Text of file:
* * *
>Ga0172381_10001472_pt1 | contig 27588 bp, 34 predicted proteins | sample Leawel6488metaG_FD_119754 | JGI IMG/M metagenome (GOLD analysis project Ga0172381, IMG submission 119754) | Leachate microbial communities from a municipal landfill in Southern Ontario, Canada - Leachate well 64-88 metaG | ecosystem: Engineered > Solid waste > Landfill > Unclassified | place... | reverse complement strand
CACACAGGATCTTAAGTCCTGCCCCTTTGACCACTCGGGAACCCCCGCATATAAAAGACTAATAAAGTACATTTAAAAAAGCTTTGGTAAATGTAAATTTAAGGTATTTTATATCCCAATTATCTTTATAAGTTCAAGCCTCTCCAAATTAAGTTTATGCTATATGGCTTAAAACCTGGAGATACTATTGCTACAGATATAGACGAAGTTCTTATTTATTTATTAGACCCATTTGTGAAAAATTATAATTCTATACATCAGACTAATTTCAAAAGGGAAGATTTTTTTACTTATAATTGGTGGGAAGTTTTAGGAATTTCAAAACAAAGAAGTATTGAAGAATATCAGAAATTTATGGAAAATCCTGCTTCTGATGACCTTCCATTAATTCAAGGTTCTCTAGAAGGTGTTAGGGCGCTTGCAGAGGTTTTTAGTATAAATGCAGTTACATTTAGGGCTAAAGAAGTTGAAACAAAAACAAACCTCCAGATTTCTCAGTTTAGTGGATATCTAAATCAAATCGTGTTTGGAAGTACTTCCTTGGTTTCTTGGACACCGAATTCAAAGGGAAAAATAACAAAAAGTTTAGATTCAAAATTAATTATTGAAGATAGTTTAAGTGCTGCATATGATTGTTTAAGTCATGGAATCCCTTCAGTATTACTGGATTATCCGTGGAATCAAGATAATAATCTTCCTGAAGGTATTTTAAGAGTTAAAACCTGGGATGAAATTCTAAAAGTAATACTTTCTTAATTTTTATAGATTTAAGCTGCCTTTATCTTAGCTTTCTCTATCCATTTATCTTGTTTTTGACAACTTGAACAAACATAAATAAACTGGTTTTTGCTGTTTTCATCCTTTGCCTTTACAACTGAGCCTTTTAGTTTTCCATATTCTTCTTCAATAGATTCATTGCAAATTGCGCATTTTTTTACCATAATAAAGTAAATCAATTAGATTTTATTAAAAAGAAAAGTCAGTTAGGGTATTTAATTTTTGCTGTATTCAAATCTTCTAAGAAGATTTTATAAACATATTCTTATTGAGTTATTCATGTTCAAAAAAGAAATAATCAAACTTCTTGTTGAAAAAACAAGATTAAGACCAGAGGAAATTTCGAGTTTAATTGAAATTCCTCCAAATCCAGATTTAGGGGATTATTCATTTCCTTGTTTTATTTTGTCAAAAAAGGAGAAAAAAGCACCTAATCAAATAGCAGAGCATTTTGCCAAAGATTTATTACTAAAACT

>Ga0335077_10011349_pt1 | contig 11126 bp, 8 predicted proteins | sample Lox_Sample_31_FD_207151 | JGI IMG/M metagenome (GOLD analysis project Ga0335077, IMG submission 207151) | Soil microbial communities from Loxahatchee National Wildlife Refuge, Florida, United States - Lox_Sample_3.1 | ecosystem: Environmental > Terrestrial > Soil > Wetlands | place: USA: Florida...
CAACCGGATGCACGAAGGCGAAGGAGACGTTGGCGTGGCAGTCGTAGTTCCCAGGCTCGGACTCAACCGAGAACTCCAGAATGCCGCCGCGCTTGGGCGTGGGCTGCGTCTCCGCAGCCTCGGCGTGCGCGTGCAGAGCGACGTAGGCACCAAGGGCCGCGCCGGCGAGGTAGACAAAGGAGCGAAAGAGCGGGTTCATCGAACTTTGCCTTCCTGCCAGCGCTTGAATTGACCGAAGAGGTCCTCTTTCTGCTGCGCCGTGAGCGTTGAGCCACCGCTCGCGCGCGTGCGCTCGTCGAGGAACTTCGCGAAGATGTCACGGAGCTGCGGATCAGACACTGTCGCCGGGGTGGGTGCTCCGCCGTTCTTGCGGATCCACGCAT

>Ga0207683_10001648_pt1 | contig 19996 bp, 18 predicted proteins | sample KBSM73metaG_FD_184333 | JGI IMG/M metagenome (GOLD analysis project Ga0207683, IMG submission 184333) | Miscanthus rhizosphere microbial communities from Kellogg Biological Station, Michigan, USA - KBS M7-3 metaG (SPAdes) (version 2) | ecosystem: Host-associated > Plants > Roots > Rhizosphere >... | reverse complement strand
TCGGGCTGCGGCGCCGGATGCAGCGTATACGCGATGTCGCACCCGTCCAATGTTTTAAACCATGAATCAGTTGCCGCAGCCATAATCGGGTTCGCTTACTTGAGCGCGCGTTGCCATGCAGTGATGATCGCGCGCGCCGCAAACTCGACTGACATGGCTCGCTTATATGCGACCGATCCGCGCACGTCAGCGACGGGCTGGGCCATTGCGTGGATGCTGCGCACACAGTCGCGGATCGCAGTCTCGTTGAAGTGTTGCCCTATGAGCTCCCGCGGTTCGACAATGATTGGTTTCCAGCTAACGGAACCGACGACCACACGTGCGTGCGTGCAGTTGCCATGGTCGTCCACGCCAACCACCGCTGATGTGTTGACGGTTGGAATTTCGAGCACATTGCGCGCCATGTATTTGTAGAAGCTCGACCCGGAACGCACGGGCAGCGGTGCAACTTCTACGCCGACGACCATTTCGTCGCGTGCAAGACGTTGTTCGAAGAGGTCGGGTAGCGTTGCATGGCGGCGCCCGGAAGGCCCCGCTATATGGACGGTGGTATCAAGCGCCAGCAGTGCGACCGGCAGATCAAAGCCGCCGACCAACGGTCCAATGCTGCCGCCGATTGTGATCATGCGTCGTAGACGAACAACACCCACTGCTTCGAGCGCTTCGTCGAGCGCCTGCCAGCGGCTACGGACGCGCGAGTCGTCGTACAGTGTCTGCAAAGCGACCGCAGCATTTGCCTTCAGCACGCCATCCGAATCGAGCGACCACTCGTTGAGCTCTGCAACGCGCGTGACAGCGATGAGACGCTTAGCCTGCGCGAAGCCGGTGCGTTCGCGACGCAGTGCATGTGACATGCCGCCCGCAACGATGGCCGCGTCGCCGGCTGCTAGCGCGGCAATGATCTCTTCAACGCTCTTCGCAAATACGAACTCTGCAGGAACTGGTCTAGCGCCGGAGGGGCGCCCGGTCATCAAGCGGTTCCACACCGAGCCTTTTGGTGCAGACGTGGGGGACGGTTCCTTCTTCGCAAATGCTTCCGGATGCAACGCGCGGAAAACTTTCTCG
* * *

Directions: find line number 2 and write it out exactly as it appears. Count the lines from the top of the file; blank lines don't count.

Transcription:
CACACAGGATCTTAAGTCCTGCCCCTTTGACCACTCGGGAACCCCCGCATATAAAAGACTAATAAAGTACATTTAAAAAAGCTTTGGTAAATGTAAATTTAAGGTATTTTATATCCCAATTATCTTTATAAGTTCAAGCCTCTCCAAATTAAGTTTATGCTATATGGCTTAAAACCTGGAGATACTATTGCTACAGATATAGACGAAGTTCTTATTTATTTATTAGACCCATTTGTGAAAAATTATAATTCTATACATCAGACTAATTTCAAAAGGGAAGATTTTTTTACTTATAATTGGTGGGAAGTTTTAGGAATTTCAAAACAAAGAAGTATTGAAGAATATCAGAAATTTATGGAAAATCCTGCTTCTGATGACCTTCCATTAATTCAAGGTTCTCTAGAAGGTGTTAGGGCGCTTGCAGAGGTTTTTAGTATAAATGCAGTTACATTTAGGGCTAAAGAAGTTGAAACAAAAACAAACCTCCAGATTTCTCAGTTTAGTGGATATCTAAATCAAATCGTGTTTGGAAGTACTTCCTTGGTTTCTTGGACACCGAATTCAAAGGGAAAAATAACAAAAAGTTTAGATTCAAAATTAATTATTGAAGATAGTTTAAGTGCTGCATATGATTGTTTAAGTCATGGAATCCCTTCAGTATTACTGGATTATCCGTGGAATCAAGATAATAATCTTCCTGAAGGTATTTTAAGAGTTAAAACCTGGGATGAAATTCTAAAAGTAATACTTTCTTAATTTTTATAGATTTAAGCTGCCTTTATCTTAGCTTTCTCTATCCATTTATCTTGTTTTTGACAACTTGAACAAACATAAATAAACTGGTTTTTGCTGTTTTCATCCTTTGCCTTTACAACTGAGCCTTTTAGTTTTCCATATTCTTCTTCAATAGATTCATTGCAAATTGCGCATTTTTTTACCATAATAAAGTAAATCAATTAGATTTTATTAAAAAGAAAAGTCAGTTAGGGTATTTAATTTTTGCTGTATTCAAATCTTCTAAGAAGATTTTATAAACATATTCTTATTGAGTTATTCATGTTCAAAAAAGAAATAATCAAACTTCTTGTTGAAAAAACAAGATTAAGACCAGAGGAAATTTCGAGTTTAATTGAAATTCCTCCAAATCCAGATTTAGGGGATTATTCATTTCCTTGTTTTATTTTGTCAAAAAAGGAGAAAAAAGCACCTAATCAAATAGCAGAGCATTTTGCCAAAGATTTATTACTAAAACT